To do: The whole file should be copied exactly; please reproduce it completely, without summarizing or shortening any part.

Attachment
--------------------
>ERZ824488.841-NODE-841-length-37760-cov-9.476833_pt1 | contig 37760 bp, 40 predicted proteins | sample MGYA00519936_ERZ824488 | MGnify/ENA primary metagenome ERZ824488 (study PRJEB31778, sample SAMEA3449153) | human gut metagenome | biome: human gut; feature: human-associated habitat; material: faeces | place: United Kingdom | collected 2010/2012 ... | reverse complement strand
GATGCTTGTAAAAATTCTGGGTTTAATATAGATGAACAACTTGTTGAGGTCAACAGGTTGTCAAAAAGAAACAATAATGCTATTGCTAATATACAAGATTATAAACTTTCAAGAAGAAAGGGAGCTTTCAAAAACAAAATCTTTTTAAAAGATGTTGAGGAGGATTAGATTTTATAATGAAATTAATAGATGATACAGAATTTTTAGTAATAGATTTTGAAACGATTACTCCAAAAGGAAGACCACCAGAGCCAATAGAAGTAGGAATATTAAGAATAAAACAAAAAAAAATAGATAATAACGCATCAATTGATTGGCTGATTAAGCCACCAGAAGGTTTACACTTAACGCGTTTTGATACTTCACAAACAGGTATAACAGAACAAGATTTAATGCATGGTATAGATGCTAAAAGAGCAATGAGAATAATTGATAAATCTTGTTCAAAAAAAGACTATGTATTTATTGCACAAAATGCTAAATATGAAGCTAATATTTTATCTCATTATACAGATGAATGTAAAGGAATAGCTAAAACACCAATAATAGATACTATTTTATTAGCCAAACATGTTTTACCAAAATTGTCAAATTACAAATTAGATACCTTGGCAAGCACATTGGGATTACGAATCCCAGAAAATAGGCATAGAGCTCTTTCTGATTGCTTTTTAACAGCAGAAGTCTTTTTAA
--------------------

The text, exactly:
>ERZ824488.841-NODE-841-length-37760-cov-9.476833_pt1 | contig 37760 bp, 40 predicted proteins | sample MGYA00519936_ERZ824488 | MGnify/ENA primary metagenome ERZ824488 (study PRJEB31778, sample SAMEA3449153) | human gut metagenome | biome: human gut; feature: human-associated habitat; material: faeces | place: United Kingdom | collected 2010/2012 ... | reverse complement strand
GATGCTTGTAAAAATTCTGGGTTTAATATAGATGAACAACTTGTTGAGGTCAACAGGTTGTCAAAAAGAAACAATAATGCTATTGCTAATATACAAGATTATAAACTTTCAAGAAGAAAGGGAGCTTTCAAAAACAAAATCTTTTTAAAAGATGTTGAGGAGGATTAGATTTTATAATGAAATTAATAGATGATACAGAATTTTTAGTAATAGATTTTGAAACGATTACTCCAAAAGGAAGACCACCAGAGCCAATAGAAGTAGGAATATTAAGAATAAAACAAAAAAAAATAGATAATAACGCATCAATTGATTGGCTGATTAAGCCACCAGAAGGTTTACACTTAACGCGTTTTGATACTTCACAAACAGGTATAACAGAACAAGATTTAATGCATGGTATAGATGCTAAAAGAGCAATGAGAATAATTGATAAATCTTGTTCAAAAAAAGACTATGTATTTATTGCACAAAATGCTAAATATGAAGCTAATATTTTATCTCATTATACAGATGAATGTAAAGGAATAGCTAAAACACCAATAATAGATACTATTTTATTAGCCAAACATGTTTTACCAAAATTGTCAAATTACAAATTAGATACCTTGGCAAGCACATTGGGATTACGAATCCCAGAAAATAGGCATAGAGCTCTTTCTGATTGCTTTTTAACAGCAGAAGTCTTTTTAA